“Suits like these continue to waste time, resources and do nothing to address climate change,” a spokesperson for Exxon told CNBC. “This action has no impact on our intention to invest billions of dollars to leading the way in a thoughtful energy transition that takes the world to net zero carbon emissions.”

The American Petroleum Institute, an industry trade group for the oil and gas industry, defended its constituents’ work making energy available to consumers and, like Exxon, called the lawsuit unproductive.

“The record of the past two decades demonstrates that the industry has achieved its goal of providing affordable, reliable American energy to U.S. consumers while substantially reducing emissions and our environmental footprint,” Ryan Meyers, senior vice president and general counsel for API, told CNBC in a statement. “This ongoing, coordinated campaign to wage meritless lawsuits against our industry is nothing more than a distraction from important issues and an enormous waste of taxpayer resources. Climate policy is for Congress to debate and decide, not the court system.”

Legal counsel for Chevron called the lawsuit unproductive and unconstitutional.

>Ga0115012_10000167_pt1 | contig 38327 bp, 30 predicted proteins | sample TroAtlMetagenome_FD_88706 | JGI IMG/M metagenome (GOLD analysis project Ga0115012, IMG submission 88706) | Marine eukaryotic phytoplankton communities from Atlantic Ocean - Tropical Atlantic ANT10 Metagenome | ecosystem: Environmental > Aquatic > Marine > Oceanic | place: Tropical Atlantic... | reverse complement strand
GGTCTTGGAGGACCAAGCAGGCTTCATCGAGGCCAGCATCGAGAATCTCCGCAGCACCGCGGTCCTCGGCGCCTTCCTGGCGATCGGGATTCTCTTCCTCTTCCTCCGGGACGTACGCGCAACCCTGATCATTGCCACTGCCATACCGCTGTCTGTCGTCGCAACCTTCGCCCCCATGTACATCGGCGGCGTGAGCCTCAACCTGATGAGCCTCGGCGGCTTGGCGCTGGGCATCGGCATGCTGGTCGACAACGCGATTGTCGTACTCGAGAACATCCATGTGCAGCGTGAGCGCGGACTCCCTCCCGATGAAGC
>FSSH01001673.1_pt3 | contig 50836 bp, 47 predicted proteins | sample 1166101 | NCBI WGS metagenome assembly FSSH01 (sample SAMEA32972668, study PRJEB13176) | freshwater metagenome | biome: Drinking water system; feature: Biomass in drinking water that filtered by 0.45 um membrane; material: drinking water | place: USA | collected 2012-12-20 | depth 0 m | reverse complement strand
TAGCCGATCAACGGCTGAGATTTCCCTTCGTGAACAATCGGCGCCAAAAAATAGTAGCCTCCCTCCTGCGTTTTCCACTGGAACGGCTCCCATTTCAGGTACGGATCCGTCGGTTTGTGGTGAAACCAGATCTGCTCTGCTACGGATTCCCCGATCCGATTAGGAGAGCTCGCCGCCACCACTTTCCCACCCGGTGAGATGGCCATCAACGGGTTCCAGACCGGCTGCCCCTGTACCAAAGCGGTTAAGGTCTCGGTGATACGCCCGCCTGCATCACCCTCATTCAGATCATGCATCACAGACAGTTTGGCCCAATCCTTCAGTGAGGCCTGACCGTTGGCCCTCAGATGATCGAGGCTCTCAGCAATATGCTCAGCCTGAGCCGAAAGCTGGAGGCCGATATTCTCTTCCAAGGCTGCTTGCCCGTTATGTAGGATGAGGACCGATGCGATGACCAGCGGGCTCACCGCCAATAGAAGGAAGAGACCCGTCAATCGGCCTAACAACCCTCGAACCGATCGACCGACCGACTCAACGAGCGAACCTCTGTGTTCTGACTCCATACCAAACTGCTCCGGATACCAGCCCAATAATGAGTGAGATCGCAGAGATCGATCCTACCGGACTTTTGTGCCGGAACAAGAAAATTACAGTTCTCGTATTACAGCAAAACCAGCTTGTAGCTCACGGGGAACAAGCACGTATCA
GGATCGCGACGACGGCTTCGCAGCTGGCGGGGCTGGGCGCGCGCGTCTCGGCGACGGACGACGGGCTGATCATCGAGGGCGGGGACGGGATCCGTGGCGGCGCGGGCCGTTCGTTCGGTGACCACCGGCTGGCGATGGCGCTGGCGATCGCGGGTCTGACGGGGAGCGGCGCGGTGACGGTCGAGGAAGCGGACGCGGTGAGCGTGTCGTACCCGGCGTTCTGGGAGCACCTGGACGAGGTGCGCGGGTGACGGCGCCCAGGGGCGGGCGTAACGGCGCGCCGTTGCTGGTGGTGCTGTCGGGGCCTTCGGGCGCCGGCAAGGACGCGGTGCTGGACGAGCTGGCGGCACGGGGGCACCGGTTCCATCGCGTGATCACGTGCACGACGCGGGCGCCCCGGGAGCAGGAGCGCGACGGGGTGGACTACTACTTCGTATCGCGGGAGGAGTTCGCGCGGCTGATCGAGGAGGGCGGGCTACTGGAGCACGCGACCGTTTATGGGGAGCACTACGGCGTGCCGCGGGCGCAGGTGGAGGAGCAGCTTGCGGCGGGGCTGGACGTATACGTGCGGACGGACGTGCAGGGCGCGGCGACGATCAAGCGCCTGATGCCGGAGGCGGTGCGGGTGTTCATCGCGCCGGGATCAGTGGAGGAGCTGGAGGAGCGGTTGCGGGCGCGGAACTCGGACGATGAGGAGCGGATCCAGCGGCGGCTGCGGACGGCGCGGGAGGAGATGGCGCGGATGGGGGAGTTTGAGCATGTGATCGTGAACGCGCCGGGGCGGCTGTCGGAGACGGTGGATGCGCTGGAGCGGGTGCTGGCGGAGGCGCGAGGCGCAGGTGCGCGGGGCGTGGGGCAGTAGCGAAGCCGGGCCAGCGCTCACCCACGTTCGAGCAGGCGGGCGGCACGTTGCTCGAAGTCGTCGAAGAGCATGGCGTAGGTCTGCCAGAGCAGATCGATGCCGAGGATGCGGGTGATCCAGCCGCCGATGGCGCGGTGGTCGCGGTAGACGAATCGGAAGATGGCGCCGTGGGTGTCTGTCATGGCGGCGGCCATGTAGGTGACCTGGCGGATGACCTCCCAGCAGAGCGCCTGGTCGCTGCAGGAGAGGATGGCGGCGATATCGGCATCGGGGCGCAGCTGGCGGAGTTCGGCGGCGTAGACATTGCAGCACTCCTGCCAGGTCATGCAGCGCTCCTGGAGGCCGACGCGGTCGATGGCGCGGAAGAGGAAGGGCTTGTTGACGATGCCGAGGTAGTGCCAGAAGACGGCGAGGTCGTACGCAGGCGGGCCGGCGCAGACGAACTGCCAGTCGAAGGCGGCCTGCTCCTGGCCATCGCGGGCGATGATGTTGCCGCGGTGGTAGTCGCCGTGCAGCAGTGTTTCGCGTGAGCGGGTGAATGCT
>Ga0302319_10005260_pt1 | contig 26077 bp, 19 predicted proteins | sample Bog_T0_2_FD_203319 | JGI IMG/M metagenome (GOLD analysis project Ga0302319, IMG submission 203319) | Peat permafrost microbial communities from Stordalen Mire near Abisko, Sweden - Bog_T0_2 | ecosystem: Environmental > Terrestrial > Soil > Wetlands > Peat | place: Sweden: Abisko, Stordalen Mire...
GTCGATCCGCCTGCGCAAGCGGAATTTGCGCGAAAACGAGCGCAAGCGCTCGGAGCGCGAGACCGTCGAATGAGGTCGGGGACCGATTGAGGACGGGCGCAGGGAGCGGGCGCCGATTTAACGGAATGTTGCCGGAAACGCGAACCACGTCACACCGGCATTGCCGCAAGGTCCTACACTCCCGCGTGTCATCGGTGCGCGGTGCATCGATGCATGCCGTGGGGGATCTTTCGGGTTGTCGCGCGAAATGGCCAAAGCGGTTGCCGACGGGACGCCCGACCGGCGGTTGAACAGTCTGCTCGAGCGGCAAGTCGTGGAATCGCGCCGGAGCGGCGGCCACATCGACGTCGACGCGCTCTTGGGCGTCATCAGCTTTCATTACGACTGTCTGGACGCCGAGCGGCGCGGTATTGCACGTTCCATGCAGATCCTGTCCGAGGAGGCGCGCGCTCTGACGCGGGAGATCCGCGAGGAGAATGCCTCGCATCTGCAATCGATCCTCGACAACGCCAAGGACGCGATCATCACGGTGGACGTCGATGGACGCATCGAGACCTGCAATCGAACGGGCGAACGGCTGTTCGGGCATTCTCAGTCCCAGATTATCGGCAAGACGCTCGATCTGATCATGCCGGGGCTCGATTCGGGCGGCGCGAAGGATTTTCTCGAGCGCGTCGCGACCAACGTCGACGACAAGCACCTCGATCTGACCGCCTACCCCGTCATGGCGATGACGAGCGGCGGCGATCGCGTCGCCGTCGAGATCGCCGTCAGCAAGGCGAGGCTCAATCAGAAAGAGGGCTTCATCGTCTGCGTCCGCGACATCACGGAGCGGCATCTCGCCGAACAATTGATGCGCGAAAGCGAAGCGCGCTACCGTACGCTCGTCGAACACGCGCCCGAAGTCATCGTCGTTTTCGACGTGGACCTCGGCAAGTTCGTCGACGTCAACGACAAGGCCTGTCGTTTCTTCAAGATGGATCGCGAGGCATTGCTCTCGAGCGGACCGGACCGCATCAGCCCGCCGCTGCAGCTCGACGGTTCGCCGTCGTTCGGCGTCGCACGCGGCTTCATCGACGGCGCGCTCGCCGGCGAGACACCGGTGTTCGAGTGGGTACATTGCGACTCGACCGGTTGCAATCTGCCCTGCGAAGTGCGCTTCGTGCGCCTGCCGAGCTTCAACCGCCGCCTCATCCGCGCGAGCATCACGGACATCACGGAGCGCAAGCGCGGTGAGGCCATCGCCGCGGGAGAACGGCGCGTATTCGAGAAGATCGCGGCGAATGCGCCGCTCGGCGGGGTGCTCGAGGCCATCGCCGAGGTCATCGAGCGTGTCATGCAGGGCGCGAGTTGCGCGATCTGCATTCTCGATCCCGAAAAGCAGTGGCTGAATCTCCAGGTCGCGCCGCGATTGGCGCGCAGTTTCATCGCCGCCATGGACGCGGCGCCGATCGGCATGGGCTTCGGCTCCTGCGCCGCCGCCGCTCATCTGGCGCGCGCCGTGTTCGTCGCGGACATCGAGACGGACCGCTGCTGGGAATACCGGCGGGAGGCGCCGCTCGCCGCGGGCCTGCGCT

“Addressing the challenge of global climate change requires a coordinated policy response. These lawsuits are counterproductive distractions from advancing international policy solutions,” Theodore Boutrous, Jr. of Gibson, Dunn and Crutcher, told CNBC in a statement. “The federal Constitution bars these novel, baseless claims that target one industry and group of companies engaged in lawful activity that provides tremendous benefits to society.”

People sleep at a cooling shelter set up during an unprecedented heat wave in Portland, Oregon, U.S. June 27, 2021.

Maranie Staab | Reuters

Shell said it is working toward a low-carbon future and does not see a lawsuit as productive.

“The Shell Group’s position on climate change has been a matter of public record for decades. We agree that action is needed now on climate change, and we fully support the need for society to transition to a lower-carbon future. As we supply vital energy the world needs today, we continue to reduce our emissions and help customers reduce theirs,” a Shell spokesperson told CNBC.

“Addressing climate change requires a collaborative, society-wide approach. We do not believe the courtroom is the right venue to address climate change, but that smart policy from government and action from all sectors is the appropriate way to reach solutions and drive progress,” Shell said.

ConocoPhillips and the Western States Petroleum Association told CNBC they don’t comment on active litigation.

BP, Motiva, Occidental Petroleum, Space Age Fuel, Valero Energy, Total Specialties USA, Marathon Petroleum, Peabody Energy, the Koch Industries, and McKinsey did not immediately respond to requests for comment.

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This article was originally published on CNBC